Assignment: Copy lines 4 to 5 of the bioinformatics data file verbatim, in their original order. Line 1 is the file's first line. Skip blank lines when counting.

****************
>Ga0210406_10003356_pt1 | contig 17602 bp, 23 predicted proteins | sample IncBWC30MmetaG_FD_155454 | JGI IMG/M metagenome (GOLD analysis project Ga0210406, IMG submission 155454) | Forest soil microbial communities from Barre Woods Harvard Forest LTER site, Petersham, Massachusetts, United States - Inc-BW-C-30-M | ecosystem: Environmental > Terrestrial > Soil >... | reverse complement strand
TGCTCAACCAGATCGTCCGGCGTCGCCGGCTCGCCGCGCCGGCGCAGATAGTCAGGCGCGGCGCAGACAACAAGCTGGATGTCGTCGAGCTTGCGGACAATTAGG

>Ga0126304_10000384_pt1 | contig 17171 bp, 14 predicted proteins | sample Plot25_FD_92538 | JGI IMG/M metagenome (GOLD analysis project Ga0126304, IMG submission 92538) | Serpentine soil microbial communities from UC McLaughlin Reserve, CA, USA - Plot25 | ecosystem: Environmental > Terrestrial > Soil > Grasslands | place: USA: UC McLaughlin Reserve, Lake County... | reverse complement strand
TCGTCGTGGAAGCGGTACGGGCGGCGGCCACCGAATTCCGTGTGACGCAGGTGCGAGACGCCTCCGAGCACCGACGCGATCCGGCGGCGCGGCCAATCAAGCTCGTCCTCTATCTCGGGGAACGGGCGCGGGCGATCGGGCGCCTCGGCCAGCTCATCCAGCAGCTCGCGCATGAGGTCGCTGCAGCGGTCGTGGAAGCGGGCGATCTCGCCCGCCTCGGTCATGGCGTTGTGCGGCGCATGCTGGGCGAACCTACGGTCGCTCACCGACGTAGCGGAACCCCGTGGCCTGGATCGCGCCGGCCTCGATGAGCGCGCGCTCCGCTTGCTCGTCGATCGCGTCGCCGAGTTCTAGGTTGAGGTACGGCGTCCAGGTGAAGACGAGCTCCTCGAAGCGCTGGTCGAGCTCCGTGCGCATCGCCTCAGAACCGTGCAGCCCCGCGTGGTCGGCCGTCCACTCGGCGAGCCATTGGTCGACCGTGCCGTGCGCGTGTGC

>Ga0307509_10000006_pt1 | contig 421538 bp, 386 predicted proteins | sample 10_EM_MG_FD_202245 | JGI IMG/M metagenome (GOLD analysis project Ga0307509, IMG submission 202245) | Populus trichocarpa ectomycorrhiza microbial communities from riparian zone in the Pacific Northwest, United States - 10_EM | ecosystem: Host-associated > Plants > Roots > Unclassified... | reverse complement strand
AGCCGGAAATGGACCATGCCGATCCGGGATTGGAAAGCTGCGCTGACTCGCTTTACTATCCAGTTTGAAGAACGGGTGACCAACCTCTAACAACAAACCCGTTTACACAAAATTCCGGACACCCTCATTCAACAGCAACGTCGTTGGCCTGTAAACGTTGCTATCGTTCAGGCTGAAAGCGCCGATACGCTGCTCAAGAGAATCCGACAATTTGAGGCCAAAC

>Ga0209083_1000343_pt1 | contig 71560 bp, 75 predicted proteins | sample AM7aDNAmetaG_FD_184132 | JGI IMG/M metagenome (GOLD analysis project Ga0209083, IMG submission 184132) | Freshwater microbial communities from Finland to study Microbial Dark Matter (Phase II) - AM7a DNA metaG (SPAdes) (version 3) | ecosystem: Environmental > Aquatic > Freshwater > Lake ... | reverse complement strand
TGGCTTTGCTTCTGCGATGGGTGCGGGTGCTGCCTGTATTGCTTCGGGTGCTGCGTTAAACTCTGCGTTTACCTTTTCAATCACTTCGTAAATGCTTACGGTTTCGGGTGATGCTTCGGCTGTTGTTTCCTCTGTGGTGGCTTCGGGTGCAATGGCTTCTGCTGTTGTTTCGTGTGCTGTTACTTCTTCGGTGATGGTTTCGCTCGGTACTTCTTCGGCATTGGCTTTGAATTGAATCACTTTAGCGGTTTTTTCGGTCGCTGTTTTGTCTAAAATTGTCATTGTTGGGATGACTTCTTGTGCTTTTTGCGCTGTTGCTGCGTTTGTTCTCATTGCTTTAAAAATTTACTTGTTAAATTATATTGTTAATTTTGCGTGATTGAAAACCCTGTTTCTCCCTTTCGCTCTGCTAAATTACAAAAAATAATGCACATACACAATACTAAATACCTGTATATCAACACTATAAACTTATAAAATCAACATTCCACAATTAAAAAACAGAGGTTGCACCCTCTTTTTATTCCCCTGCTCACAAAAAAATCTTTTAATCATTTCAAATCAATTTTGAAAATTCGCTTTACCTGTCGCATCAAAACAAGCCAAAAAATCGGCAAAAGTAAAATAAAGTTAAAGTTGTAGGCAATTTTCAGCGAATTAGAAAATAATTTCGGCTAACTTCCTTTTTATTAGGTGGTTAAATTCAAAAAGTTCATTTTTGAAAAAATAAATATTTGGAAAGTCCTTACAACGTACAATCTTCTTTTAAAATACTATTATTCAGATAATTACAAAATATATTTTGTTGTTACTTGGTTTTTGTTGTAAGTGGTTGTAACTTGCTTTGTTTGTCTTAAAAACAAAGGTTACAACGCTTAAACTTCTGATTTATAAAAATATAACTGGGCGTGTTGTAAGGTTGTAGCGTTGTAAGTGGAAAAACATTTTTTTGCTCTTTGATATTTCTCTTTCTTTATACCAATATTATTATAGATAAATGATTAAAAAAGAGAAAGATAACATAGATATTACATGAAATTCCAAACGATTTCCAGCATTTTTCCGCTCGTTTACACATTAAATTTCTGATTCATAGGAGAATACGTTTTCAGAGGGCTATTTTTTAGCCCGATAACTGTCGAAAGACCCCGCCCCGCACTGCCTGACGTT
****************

TCGTCGTGGAAGCGGTACGGGCGGCGGCCACCGAATTCCGTGTGACGCAGGTGCGAGACGCCTCCGAGCACCGACGCGATCCGGCGGCGCGGCCAATCAAGCTCGTCCTCTATCTCGGGGAACGGGCGCGGGCGATCGGGCGCCTCGGCCAGCTCATCCAGCAGCTCGCGCATGAGGTCGCTGCAGCGGTCGTGGAAGCGGGCGATCTCGCCCGCCTCGGTCATGGCGTTGTGCGGCGCATGCTGGGCGAACCTACGGTCGCTCACCGACGTAGCGGAACCCCGTGGCCTGGATCGCGCCGGCCTCGATGAGCGCGCGCTCCGCTTGCTCGTCGATCGCGTCGCCGAGTTCTAGGTTGAGGTACGGCGTCCAGGTGAAGACGAGCTCCTCGAAGCGCTGGTCGAGCTCCGTGCGCATCGCCTCAGAACCGTGCAGCCCCGCGTGGTCGGCCGTCCACTCGGCGAGCCATTGGTCGACCGTGCCGTGCGCGTGTGC

>Ga0307509_10000006_pt1 | contig 421538 bp, 386 predicted proteins | sample 10_EM_MG_FD_202245 | JGI IMG/M metagenome (GOLD analysis project Ga0307509, IMG submission 202245) | Populus trichocarpa ectomycorrhiza microbial communities from riparian zone in the Pacific Northwest, United States - 10_EM | ecosystem: Host-associated > Plants > Roots > Unclassified... | reverse complement strand